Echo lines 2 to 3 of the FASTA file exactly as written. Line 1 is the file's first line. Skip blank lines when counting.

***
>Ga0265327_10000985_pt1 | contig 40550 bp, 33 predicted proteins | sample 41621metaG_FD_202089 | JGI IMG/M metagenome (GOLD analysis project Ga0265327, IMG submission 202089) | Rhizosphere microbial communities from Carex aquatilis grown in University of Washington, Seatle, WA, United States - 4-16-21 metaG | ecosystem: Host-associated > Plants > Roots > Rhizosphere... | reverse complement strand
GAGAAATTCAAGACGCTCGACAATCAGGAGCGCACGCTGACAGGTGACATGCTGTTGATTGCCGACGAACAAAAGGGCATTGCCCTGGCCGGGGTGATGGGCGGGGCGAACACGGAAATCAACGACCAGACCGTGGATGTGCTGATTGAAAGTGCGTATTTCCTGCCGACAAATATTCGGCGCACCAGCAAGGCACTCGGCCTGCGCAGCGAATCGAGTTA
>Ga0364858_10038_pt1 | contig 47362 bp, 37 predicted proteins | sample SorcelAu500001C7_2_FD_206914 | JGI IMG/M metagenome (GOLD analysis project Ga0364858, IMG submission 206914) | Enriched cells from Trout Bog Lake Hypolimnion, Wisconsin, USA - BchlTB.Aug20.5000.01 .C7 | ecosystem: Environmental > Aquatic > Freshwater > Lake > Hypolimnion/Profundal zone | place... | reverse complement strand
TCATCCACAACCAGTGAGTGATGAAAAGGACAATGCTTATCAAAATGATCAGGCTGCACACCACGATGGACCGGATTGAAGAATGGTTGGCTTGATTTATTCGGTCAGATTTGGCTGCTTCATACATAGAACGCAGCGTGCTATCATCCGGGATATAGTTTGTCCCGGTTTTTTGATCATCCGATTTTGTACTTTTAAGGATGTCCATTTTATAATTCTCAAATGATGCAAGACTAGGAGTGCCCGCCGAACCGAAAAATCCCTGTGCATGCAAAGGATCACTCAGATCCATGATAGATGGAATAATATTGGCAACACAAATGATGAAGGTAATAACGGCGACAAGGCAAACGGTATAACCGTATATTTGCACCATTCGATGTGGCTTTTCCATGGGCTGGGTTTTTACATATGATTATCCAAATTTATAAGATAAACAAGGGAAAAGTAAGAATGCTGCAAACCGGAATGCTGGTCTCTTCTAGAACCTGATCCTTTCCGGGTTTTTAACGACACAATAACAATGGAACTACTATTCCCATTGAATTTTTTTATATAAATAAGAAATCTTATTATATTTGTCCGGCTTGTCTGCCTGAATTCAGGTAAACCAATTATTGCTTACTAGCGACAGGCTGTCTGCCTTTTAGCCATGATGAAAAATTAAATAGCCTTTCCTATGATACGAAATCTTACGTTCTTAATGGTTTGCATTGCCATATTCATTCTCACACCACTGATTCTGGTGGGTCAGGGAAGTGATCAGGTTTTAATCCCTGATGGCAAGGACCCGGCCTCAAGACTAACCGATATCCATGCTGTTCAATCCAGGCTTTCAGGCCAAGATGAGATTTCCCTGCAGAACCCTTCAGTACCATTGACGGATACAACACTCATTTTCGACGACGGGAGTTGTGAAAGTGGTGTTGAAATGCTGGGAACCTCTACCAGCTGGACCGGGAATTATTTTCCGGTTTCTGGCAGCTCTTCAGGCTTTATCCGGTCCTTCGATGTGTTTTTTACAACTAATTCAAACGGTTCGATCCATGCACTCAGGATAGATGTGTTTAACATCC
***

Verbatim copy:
GAGAAATTCAAGACGCTCGACAATCAGGAGCGCACGCTGACAGGTGACATGCTGTTGATTGCCGACGAACAAAAGGGCATTGCCCTGGCCGGGGTGATGGGCGGGGCGAACACGGAAATCAACGACCAGACCGTGGATGTGCTGATTGAAAGTGCGTATTTCCTGCCGACAAATATTCGGCGCACCAGCAAGGCACTCGGCCTGCGCAGCGAATCGAGTTA
>Ga0364858_10038_pt1 | contig 47362 bp, 37 predicted proteins | sample SorcelAu500001C7_2_FD_206914 | JGI IMG/M metagenome (GOLD analysis project Ga0364858, IMG submission 206914) | Enriched cells from Trout Bog Lake Hypolimnion, Wisconsin, USA - BchlTB.Aug20.5000.01 .C7 | ecosystem: Environmental > Aquatic > Freshwater > Lake > Hypolimnion/Profundal zone | place... | reverse complement strand